Four HSMC student projects recognized by the Siemens Competition
San Marcos, TX - October 22, 2010
Four student research projects that were conducted during the 2010 Mathworks Honors Summer Math Camp (HSMC) have received awards in the Siemens Competition in Math, Science, and Technology. This continues the HSMC's tradition of advanced students working with university faculty mentors, conducting original mathematics research. Congratulations to all the students, and special thanks to the mentors!
- George Qi and Daniel Wang, "Attainability of the chromatic numbers of functigraphs," mentor Dr. Weizhen Gu, Texas State mathematics department.
- Alexandra Ilic, Ignacio Ramirez, and Kevin Tian, "On the Power Dominating Set of Various Classes of Graphs," mentor Dr. Nathaniel Dean, Texas State mathematics department.
- Sophia (Wen) Chu and Sumit Gogia, " An Application of Subsampling Quantile Estimators to Image Denoising," mentor Dr. Alex White, Texas State mathematics department.
- Patrick Kim and Michael Proulx, "On Relating the Prime-counting and Totient Functions to Pigeonhole Goldbach Partitions," mentor Dr. Edward Early, St. Edward's University mathematics department.
The Regional Finalists will be competing at one of six Siemens Competition partnering universities in the coming weeks. Winners from each regional competition will advance to the National Finals in Washington D.C.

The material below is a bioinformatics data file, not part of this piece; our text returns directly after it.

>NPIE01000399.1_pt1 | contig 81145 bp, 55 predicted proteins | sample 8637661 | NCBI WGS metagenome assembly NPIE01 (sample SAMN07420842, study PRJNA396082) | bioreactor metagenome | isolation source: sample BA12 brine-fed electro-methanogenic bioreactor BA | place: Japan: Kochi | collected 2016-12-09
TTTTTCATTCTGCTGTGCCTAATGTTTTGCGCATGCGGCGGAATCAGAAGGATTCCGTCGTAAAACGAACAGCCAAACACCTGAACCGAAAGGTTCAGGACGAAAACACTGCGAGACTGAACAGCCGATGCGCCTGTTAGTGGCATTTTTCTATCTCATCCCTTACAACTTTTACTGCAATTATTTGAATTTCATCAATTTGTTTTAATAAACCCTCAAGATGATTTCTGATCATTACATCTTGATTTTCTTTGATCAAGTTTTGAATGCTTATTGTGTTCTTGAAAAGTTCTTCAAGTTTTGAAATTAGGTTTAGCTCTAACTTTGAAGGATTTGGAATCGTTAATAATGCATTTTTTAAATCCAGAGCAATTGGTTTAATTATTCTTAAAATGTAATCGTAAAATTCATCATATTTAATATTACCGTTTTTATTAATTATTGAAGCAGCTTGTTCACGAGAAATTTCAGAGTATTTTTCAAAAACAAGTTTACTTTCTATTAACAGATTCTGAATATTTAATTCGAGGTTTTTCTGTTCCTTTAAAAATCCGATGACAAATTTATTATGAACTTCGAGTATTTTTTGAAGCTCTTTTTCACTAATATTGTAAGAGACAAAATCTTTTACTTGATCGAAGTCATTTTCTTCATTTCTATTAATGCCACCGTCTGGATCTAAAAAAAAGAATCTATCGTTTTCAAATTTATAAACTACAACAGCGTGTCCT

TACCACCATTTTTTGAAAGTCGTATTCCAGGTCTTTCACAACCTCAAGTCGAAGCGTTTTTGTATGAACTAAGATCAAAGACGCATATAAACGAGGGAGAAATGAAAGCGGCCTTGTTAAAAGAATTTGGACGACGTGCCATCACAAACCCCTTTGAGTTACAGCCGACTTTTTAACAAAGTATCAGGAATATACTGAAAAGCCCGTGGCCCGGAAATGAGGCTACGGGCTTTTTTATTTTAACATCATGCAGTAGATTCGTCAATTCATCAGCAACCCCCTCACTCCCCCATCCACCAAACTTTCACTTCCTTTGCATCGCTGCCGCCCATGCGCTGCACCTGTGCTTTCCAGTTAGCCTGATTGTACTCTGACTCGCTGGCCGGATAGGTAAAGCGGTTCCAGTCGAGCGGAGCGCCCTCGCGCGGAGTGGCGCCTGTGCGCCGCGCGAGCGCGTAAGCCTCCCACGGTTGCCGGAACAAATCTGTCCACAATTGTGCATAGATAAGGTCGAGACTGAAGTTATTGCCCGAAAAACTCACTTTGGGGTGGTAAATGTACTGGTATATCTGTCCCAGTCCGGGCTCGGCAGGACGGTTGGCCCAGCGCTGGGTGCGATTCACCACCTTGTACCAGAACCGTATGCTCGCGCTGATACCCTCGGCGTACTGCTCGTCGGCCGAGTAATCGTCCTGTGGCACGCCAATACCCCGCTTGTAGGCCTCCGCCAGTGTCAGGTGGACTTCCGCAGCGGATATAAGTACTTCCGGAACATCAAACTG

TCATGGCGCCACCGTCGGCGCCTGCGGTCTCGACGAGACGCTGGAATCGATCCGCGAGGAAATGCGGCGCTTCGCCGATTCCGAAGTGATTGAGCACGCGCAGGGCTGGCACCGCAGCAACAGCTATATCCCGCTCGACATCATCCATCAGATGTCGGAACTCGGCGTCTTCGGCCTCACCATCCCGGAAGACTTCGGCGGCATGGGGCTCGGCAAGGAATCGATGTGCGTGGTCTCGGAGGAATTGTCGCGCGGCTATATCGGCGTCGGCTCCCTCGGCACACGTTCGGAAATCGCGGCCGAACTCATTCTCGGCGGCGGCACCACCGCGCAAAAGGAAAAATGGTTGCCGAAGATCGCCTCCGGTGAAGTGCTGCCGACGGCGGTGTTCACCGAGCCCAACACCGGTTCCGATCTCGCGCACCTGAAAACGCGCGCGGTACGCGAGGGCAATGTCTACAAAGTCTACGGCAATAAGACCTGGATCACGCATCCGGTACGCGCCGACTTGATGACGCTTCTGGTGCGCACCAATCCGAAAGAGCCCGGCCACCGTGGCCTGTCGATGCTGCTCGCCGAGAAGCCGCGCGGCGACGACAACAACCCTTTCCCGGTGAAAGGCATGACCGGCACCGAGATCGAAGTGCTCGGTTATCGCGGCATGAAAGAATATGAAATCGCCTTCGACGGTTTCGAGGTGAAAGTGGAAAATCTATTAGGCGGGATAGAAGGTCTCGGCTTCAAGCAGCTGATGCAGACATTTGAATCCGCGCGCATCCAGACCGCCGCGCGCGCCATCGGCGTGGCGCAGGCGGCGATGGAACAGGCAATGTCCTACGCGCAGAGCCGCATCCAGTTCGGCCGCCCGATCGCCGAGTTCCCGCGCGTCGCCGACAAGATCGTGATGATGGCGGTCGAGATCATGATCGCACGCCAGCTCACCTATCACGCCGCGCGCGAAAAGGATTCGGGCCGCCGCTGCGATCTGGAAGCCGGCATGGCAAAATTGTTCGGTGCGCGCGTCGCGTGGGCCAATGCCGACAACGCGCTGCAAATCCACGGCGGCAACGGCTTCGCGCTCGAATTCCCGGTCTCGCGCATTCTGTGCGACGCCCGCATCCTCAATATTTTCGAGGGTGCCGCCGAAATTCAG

Over the past 10 years, 37 research projects conducted by HSMC students have been recognized by the Siemens Competition.
Mathworks is a mathematics education center at Texas State University - San Marcos with core programs of Summer Math Camps, Teacher Training and Curriculum Development. The Mathworks Junior Summer Math Camp and Honors Summer Math Camp are nationally recognized as one of the premier programs in the country. For more information about the camps, and other Mathworks programs, see www.txstate.edu/mathworks.
About the Siemens Competition
The Siemens Competition in Math, Science & Technology recognizes remarkable talent early on, fostering individual growth for high school students who are willing to challenge themselves through science research. Through this competition, students have an opportunity to achieve national recognition for science research projects that they complete in high school. It is administered by The College Board and funded by the Siemens Foundation. Up to 300 projects from almost 2,000 submissions are recognized as Semifinalists, while the top 30 individual and 30 team projects are invited to compete in the Regional Competitions, held at six partner universities.